PS: WordPress is changing my picture format every time I click “update.” Sorry for the inconsistencies!
In the mood for an epic film churning with emotional intensity and controversial subject matter? Then Perfume: The Story of a Murderer is the perfect blend. It starts with an element of the fantastical, journeys through a torrid middle, and finishes with the mystery of life weighing on one’s mind. This movie has a potent message, and it definitely lingers. (Alright, I’ll stop with the perfume puns…Maybe.)
I really don’t want to give anything away; the experience of discovering this film is as entertaining as it is remarkable. The basic premise, however, is as follows: A young man in 18th century France is born with a superhuman sense of smell and longs to discover how to preserve the scent of a woman (in, you guessed it, perfume-which according to “Italian” Dustin Hoffman is pronounced PERfume).
It is not a gruesome film in particular, but there are many images that will challenge and most likely disgust. For one thing, much of it takes place in the poor districts of Enlightenment Era France (brought to life by some respectable art direction). This was a time when many were starving and few were actually experiencing “Enlightenment.” This is that great time in fledgling Modern Europe when people felt all the negative effects of industrialization without any of the governmental protections or medical benefits. Basically, the lack of hygiene is palpable.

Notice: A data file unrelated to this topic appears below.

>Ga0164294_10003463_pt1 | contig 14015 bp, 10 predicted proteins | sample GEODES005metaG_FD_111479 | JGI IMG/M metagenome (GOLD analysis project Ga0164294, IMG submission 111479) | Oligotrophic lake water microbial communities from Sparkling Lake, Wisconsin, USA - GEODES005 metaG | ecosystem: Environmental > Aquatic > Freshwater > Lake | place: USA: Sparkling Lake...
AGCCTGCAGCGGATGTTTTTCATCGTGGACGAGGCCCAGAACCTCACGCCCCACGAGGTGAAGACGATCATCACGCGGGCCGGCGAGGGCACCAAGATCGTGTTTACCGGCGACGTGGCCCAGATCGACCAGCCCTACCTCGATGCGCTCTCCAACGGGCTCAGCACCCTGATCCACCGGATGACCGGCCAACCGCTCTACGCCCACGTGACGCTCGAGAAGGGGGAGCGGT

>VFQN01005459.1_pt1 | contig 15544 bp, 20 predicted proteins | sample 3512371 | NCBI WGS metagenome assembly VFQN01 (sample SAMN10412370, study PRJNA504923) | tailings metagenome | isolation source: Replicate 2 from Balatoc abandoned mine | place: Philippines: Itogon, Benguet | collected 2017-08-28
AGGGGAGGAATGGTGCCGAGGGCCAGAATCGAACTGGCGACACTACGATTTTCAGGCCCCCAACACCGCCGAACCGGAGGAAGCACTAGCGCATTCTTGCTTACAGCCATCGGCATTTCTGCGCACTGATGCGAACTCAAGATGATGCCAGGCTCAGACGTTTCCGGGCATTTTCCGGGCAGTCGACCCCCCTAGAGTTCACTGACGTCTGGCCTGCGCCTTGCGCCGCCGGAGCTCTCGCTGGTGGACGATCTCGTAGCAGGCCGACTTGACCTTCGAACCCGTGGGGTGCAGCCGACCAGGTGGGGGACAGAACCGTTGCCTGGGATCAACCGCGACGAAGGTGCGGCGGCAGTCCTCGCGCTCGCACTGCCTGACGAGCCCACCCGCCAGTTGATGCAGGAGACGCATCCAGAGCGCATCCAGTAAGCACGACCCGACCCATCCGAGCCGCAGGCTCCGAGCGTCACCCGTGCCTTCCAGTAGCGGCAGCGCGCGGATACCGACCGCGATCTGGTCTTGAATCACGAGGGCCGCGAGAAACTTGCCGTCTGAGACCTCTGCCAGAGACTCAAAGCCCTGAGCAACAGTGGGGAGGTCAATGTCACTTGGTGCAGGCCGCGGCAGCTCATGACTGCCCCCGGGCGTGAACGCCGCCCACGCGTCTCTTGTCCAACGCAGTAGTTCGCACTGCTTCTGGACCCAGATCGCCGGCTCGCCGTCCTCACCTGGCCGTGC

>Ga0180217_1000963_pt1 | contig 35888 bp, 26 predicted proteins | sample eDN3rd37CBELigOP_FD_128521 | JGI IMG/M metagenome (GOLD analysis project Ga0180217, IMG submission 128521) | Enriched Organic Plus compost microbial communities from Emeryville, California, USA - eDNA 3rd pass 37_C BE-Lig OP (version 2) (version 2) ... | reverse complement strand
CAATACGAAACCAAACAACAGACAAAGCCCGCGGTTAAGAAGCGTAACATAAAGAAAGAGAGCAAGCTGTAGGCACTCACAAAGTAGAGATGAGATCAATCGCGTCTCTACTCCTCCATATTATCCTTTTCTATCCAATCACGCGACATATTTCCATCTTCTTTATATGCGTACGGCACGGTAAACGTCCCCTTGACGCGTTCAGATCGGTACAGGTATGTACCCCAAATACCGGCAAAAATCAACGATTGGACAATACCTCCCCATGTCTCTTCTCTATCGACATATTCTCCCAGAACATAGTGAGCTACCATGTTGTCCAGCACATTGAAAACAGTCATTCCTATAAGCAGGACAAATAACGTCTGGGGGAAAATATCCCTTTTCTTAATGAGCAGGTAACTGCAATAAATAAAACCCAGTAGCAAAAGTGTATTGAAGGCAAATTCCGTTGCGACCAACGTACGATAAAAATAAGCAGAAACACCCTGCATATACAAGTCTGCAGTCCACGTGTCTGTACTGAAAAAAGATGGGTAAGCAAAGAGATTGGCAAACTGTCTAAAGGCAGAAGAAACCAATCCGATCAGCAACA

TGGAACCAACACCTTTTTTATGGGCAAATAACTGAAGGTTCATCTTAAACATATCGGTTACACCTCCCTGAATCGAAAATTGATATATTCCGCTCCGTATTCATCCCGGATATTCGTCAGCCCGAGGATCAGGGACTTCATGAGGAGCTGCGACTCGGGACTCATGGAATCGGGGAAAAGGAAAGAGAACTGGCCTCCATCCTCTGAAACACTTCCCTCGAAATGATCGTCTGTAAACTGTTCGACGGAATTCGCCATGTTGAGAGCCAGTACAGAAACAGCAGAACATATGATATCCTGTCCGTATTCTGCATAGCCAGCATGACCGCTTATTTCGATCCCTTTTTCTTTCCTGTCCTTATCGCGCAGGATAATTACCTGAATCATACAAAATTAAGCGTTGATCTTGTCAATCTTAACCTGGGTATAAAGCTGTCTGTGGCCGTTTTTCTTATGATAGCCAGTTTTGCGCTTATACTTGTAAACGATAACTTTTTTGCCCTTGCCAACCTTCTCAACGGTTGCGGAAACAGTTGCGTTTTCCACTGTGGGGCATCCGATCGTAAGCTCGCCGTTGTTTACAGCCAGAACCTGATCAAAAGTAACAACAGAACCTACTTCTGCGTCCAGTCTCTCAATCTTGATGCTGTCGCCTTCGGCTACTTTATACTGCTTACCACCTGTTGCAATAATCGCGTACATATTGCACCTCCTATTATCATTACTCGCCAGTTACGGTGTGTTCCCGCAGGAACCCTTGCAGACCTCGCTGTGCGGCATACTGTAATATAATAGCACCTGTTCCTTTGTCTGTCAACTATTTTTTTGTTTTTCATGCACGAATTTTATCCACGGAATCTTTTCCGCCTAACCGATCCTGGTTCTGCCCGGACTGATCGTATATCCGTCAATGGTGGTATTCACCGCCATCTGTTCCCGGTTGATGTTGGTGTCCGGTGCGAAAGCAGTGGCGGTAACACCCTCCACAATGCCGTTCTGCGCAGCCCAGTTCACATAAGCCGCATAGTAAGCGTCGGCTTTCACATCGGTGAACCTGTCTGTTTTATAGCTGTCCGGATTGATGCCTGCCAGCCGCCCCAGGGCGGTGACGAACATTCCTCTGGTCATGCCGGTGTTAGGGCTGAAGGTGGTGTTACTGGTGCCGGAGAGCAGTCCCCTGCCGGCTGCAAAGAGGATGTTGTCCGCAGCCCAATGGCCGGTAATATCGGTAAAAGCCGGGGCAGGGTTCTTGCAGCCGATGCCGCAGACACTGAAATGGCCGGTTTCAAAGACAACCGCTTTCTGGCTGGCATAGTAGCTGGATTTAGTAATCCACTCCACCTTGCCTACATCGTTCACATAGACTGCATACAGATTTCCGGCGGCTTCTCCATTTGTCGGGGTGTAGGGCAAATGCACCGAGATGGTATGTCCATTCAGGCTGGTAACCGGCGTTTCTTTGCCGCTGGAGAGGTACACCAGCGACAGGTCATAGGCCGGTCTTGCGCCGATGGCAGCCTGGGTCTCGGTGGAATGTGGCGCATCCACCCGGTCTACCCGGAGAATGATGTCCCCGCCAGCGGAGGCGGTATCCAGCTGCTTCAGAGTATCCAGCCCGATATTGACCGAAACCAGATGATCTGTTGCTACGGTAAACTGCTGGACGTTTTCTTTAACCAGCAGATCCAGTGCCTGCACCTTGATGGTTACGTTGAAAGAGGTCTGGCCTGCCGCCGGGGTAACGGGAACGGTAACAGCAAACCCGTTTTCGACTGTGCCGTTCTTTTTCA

This extreme sensory effect, however, is just where the film’s strength lies. Perfume’s lasting effect is definitely not due to Dustin Hoffman’s strange Italian “accent” he tries to pull off (which is basically just Dustin Hoffman being a fancier Dustin Hoffman). Luckily, Hoffman has a natural appeal that carries him through this oddly bequeathed role. He might defy the film’s overall seriousness, but it appears intentional. After we move on from his character the story becomes progressively direr. The film’s final third revives its own brand of dark humor and self-awaredness to great effect.
Perfume relies on its plot’s improbability and a strangely relatable lead actor to make its stark, gritty, and sometimes mind-bending subject matter easier to watch. Additionally, the film is of an amoral point of view, and leaves the viewer to decide how to feel about our anti-hero.
I also must say the film is worth watching just for Alan Rickman’s acting (Yep, he’s in this!). He rarely disappoints, but this character genuinely seems like a real person who has had the unfortunate luck of crossing paths with a murderer. This is especially true compared to the pretense of Hoffman’s character (Alright, I’ll lay off him. He does a fine job.)
Have you seen Perfume? Let me know what you think in the comments below!